What to do when real-time marketing mistakes happen

Written by Sita Kalluri on April 30, 2015

Everyone (even marketers) makes mistakes

Real time marketing done wrong can be a big embarrassment. It's not new for brands, big and small alike, to face the flak for their marketing mistakes. The recent marketing gaffe by some brands during the Nepal earthquake drew intense criticism and social media outrage.

It reminds me of the poorly timed email from BackCountry.com way back in 2011, Mother nature hates you. Deal with its that was sent during major tornadoes that spread destruction across the United States. The company immediately took proactive measures and saved its reputation by sending out an apology email.

Brands must quickly put together a response plan to contain the public backlash by sending out an apology message. In this blog we talk about the essentials for brands to respond and manage the complaints.

1. Say it like you mean it

Own up to your mistake and admit you have messed up. Nothing can be more distasteful than receiving a flashy email with fake apology and excuses. Your subscriber will not hold any grudges when your apology is honest.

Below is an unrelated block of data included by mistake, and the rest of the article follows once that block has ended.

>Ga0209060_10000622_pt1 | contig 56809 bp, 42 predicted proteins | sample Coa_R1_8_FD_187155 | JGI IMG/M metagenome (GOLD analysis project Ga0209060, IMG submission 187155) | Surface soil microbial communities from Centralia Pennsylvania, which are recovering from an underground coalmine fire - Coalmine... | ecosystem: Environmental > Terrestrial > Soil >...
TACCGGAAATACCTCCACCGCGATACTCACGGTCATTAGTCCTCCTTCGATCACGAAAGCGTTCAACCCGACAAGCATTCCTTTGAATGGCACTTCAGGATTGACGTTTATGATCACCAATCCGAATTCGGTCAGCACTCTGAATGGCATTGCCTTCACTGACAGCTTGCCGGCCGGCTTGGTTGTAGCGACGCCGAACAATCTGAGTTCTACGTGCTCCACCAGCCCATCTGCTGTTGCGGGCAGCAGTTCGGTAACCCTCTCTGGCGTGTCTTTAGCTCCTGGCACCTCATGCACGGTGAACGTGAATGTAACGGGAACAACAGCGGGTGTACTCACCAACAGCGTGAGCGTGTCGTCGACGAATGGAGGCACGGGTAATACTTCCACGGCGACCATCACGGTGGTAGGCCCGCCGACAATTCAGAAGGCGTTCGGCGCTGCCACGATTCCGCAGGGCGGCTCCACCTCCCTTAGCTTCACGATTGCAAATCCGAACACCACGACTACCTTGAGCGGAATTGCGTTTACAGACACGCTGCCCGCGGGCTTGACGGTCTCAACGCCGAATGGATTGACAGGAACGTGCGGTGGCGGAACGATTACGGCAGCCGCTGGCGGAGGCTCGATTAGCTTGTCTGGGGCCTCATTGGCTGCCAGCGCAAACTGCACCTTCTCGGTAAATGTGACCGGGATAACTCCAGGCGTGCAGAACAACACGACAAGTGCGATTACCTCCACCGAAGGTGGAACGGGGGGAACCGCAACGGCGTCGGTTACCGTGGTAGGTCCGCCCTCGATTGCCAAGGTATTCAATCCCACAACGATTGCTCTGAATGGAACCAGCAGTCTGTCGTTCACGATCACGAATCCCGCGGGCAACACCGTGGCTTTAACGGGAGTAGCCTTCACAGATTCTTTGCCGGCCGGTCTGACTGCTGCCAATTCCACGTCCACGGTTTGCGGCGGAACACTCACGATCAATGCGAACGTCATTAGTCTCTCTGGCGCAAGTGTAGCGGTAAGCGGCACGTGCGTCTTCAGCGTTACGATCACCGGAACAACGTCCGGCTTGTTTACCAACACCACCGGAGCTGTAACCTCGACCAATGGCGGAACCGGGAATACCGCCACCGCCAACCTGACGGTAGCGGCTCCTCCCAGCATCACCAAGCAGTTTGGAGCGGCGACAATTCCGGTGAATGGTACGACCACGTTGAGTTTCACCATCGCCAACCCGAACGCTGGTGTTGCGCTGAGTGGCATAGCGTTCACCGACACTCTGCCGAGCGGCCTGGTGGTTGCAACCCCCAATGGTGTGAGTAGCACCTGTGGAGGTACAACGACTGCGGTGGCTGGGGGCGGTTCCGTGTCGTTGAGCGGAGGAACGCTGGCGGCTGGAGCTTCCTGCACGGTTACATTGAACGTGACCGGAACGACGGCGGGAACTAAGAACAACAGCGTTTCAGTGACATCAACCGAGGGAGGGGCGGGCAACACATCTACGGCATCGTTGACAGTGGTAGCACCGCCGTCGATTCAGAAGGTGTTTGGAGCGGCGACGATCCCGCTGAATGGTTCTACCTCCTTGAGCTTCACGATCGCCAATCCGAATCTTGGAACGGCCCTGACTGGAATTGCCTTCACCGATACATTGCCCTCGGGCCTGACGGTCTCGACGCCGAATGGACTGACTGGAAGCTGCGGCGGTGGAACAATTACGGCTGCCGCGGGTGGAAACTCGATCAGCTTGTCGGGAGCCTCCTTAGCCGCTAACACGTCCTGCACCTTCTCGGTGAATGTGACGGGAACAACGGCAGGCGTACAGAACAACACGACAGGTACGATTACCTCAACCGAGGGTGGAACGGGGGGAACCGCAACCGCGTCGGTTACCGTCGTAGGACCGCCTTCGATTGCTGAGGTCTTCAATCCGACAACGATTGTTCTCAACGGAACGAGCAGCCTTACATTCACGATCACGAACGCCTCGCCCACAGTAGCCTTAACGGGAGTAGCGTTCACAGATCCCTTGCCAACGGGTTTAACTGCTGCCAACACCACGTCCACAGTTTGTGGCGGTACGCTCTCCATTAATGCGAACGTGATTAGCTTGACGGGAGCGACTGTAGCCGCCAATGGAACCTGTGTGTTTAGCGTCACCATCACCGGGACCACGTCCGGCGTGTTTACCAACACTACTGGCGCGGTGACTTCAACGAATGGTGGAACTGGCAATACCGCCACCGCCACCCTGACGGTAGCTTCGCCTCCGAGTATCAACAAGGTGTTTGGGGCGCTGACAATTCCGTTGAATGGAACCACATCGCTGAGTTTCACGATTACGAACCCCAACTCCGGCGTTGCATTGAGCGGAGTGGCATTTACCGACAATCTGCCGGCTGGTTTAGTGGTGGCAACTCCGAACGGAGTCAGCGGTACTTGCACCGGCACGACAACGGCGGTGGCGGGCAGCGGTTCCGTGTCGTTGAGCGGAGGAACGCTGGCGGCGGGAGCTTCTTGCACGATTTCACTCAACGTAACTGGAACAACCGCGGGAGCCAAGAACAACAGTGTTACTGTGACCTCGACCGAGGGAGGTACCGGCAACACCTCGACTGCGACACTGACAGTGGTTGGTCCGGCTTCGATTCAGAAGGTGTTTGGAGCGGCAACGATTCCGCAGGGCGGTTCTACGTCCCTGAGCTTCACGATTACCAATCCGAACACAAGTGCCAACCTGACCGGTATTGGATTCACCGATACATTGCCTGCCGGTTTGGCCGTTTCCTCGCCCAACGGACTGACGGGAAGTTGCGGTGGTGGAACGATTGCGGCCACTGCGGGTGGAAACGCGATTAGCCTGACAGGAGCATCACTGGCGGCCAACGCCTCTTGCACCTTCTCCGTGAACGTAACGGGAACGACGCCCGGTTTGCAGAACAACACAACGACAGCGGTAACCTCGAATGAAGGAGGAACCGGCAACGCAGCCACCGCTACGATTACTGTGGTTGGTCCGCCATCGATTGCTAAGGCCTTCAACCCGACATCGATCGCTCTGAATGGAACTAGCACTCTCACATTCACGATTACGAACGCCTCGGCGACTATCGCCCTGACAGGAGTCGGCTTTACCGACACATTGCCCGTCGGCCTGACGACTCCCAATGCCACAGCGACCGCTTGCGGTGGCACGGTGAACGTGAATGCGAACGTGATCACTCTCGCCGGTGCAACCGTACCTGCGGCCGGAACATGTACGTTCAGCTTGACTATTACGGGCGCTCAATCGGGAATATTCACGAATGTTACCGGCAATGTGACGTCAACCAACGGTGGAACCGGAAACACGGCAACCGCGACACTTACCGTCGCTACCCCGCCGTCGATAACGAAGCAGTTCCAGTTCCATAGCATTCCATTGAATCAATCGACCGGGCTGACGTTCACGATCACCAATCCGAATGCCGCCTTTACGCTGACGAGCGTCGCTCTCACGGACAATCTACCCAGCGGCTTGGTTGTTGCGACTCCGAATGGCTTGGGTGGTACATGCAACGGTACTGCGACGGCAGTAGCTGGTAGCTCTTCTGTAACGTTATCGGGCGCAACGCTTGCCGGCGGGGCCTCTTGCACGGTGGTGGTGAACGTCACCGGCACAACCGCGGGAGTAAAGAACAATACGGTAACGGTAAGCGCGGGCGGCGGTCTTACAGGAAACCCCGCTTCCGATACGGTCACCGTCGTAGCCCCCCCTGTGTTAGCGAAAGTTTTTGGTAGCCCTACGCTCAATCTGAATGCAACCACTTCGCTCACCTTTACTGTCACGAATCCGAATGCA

2. Reach out to the larger audience

Don't just apologize to the people who reacted to your bad marketing. Having assessed the potential impact of your mistake, ensure you reach out to everyone in your network as mistakes go viral very quickly. So you don't just tweet your apology but immediately shift into action via email, too.

3. Be human

We are looking at salvaging the situation and winning back the customer relationship. Make the email personal by having your CEO / top management address the customers. This will show that you really care about the impact that this mistake had on your customers and help win back their trust.

4. Have a clear well defined subject line

Be clear on the intent of your email in the subject line. Keep it brief and to the point, leaving no room for ambiguity.

5. Have a valid reply-to email address

You don't want to offend your subscribers with a noreply@email address. Be thoughtful and keep your communication channels open with a reply-to address like care@ or service@.

What next

Keep your ears and eyes open to see whether your apology is well received. Assess the damage control and closely monitor your social media for complaints/ comments and email marketing customer for opt-outs/ spam complaints.

A good ending

When you respond to your unhappy customers/prospects in real time and show that you truly care, you can turn these marketing disasters into positive customer experiences.


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